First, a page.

And many of these self-appointed watchmen ignore the principal focus of Ezekiel's commission which is recounted in the very next chapter of the book!  We read there: "Then this message came to me from the Lord: 'Son of man, prophesy against the shepherds, the leaders of Israel. Give them this message from the Sovereign Lord: What sorrow awaits you shepherds who feed yourselves instead of your flocks. Shouldn’t shepherds feed their sheep? You drink the milk, wear the wool, and butcher the best animals, but you let your flocks starve. You have not taken care of the weak. You have not tended the sick or bound up the injured. You have not gone looking for those who have wandered away and are lost. Instead, you have ruled them with harshness and cruelty. So my sheep have been scattered without a shepherd, and they are easy prey for any wild animal. They have wandered through all the mountains and all the hills, across the face of the earth, yet no one has gone to search for them. Therefore, you shepherds, hear the word of the Lord: As surely as I live, says the Sovereign Lord, you abandoned my flock and left them to be attacked by every wild animal. And though you were my shepherds, you didn’t search for my sheep when they were lost. You took care of yourselves and left the sheep to starve. Therefore, you shepherds, hear the word of the Lord. This is what the Sovereign Lord says: I now consider these shepherds my enemies, and I will hold them responsible for what has happened to my flock. I will take away their right to feed the flock, and I will stop them from feeding themselves. I will rescue my flock from their mouths; the sheep will no longer be their prey." (Ezekiel 34:1-10) Hmmm, that sure sounds like the political and religious leaders are a big part of the problem! In fact, it sounds like the people should have been watching them (we are told that God was watching them)!

 It might, therefore, behoove some of these shepherds/watchmen to reconsider their decision to apply Isaiah's commission to themselves: "Cry aloud, spare not, lift up thy voice like a trumpet, and shew my people their transgression, and the house of Jacob their sins." (Isaiah 58:1) Notice too, Isaiah's commission was specifically addressed to "my people" or  "the house of Jacob" - not to the world at large or society in general. Perhaps, these shepherds would be better served by taking a second look at the commission which Jesus Christ gave to his church?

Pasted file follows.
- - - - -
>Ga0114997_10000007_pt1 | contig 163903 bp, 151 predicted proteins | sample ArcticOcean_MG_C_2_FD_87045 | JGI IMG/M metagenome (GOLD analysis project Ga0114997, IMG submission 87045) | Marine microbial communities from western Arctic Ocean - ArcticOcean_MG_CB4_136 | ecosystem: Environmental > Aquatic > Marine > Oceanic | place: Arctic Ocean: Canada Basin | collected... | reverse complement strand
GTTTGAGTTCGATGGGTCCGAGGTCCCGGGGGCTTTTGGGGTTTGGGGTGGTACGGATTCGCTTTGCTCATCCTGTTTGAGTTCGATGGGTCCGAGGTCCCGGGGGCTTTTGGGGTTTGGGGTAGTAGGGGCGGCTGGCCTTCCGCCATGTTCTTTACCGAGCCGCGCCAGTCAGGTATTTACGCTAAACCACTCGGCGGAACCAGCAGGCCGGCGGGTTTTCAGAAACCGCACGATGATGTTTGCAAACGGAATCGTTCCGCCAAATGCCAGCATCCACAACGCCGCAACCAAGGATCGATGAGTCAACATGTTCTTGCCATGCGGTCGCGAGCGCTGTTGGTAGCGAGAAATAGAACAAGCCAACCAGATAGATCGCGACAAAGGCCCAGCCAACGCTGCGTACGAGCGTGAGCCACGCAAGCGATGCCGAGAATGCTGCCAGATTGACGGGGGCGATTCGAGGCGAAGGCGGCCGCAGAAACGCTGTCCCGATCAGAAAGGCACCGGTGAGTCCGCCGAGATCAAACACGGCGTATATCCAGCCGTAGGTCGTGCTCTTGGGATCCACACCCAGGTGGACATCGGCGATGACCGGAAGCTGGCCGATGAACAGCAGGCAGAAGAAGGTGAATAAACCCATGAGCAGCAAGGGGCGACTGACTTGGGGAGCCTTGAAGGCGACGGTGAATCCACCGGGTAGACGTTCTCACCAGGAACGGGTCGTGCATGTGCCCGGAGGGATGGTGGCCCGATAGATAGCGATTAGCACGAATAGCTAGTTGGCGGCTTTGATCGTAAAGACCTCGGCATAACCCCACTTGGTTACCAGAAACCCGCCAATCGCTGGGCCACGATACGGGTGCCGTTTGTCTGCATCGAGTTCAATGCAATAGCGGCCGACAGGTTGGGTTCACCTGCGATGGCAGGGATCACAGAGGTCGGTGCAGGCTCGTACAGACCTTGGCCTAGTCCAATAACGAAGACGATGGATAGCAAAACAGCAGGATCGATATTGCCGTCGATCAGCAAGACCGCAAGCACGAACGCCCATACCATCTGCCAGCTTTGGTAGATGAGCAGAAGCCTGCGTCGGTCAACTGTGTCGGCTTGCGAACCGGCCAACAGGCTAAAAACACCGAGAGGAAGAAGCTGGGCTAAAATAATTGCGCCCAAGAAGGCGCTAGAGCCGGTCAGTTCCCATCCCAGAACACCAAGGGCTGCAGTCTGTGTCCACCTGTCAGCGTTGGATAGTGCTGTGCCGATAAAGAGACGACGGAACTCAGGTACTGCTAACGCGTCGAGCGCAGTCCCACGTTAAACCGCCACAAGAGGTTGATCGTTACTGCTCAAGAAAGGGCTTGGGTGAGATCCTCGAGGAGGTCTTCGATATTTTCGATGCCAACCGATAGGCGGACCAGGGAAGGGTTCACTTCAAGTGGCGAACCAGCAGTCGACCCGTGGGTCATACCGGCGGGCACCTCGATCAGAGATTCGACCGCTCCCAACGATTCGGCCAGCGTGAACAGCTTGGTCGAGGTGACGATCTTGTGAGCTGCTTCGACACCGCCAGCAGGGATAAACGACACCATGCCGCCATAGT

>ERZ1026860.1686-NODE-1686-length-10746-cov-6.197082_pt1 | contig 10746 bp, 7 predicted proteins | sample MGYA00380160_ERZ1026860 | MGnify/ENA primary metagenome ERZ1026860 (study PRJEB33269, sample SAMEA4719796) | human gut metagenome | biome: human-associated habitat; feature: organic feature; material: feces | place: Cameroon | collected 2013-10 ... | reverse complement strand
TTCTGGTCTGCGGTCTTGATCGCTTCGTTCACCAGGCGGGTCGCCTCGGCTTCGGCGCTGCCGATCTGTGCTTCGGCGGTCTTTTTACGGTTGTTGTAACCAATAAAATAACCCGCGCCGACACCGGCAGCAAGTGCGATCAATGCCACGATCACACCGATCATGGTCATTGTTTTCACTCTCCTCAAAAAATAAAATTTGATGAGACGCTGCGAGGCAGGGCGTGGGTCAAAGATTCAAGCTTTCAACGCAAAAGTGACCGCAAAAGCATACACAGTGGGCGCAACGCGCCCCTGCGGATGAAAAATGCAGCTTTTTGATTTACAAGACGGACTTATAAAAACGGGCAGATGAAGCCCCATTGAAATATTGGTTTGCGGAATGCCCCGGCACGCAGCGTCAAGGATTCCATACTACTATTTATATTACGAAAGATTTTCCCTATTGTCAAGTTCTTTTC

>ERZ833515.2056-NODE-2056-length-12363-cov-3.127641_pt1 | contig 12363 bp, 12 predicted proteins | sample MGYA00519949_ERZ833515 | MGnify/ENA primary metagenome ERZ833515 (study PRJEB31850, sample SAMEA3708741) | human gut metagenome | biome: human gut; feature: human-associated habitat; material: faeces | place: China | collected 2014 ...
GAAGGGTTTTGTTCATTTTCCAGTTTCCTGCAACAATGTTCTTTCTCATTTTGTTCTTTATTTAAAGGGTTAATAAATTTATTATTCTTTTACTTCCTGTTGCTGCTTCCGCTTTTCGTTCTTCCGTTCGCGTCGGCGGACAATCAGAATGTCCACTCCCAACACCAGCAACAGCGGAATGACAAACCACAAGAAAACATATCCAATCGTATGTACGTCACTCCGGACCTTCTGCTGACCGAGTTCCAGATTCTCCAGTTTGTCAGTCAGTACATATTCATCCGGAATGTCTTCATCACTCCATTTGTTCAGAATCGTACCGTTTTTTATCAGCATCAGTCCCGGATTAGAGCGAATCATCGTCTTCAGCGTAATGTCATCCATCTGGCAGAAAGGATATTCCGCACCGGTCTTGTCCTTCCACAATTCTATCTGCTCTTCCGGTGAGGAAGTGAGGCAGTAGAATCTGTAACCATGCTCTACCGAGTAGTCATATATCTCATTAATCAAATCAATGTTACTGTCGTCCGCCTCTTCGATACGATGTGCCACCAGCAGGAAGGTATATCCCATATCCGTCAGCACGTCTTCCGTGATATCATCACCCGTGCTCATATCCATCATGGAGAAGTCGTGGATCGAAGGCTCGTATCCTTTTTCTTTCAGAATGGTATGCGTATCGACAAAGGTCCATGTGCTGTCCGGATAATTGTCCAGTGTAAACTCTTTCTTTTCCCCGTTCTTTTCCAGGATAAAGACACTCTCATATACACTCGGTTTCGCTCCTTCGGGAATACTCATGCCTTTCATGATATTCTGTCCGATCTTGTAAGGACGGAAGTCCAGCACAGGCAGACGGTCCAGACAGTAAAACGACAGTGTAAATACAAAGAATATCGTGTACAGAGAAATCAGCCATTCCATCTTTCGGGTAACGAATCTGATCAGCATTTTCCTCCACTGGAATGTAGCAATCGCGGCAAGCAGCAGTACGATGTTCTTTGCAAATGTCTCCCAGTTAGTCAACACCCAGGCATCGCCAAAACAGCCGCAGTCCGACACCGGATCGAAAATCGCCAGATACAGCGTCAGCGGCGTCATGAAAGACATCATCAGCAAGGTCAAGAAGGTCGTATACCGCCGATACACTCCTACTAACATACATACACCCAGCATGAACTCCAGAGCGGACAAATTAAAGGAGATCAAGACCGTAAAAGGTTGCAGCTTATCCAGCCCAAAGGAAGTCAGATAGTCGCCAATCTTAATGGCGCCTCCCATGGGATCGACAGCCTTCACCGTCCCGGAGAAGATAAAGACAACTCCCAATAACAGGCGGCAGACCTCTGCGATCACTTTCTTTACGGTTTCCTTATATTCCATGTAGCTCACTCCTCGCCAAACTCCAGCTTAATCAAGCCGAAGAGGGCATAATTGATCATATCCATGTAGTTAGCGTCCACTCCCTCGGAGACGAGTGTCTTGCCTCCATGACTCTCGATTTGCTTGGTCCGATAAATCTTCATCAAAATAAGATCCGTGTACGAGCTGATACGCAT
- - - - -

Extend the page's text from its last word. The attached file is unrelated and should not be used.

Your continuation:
In the Gospel of Matthew, we read: "Jesus came and told his disciples, 'I have been given all authority in heaven and on earth. Therefore, go and make disciples of all the nations, baptizing them in the name of the Father and the Son and the Holy Spirit. Teach these new disciples to obey all the commands I have given you. And be sure of this: I am with you always, even to the end of the age." (Matthew 28:18-20) Maybe I missed it, do you see in this commission anything about serving as a watchman?

To be sure, Jesus Christ did instruct ALL of his followers to "keep watch! For you don’t know what day your Lord is coming. Understand this: If a homeowner knew exactly when a burglar was coming, he would keep watch and not permit his house to be broken into. You also must be ready all the time, for the Son of Man will come when least expected." (Matthew 24:42-44) Why must we (Christians) ALL be watching world events? So that false preachers and prophets won't deceive us! (Read the entire chapter)

As for Christians pointing out other folks' sins, I seem to recall that Christ had something to say about that as well. In the seventh chapter of Matthew, we read that Christ instructed his followers: “Do not judge others, and you will not be judged. For you will be treated as you treat others. The standard you use in judging is the standard by which you will be judged. And why worry about a speck in your friend’s eye when you have a log in your own? How can you think of saying to your friend, ‘Let me help you get rid of that speck in your eye,’ when you can’t see past the log in your own eye? Hypocrite! First get rid of the log in your own eye; then you will see well enough to deal with the speck in your friend’s eye. Don’t waste what is holy on people who are unholy. Don’t throw your pearls to pigs! They will trample the pearls, then turn and attack you." (Matthew 7:1-6) Seems like pretty good advice to me, and consider the source!

Finally, just as Dylan implies in the song for which Jimi Hendrix is remembered, many of us (Christians) believe that someone is approaching the walls of the citadel and "the hour is getting late." Nevertheless, many of us believe that he's coming to overthrow what's behind those walls, not protect and perpetuate it! What do you think?

Wednesday, October 2, 2019

A Contribution to Modern Christian Theology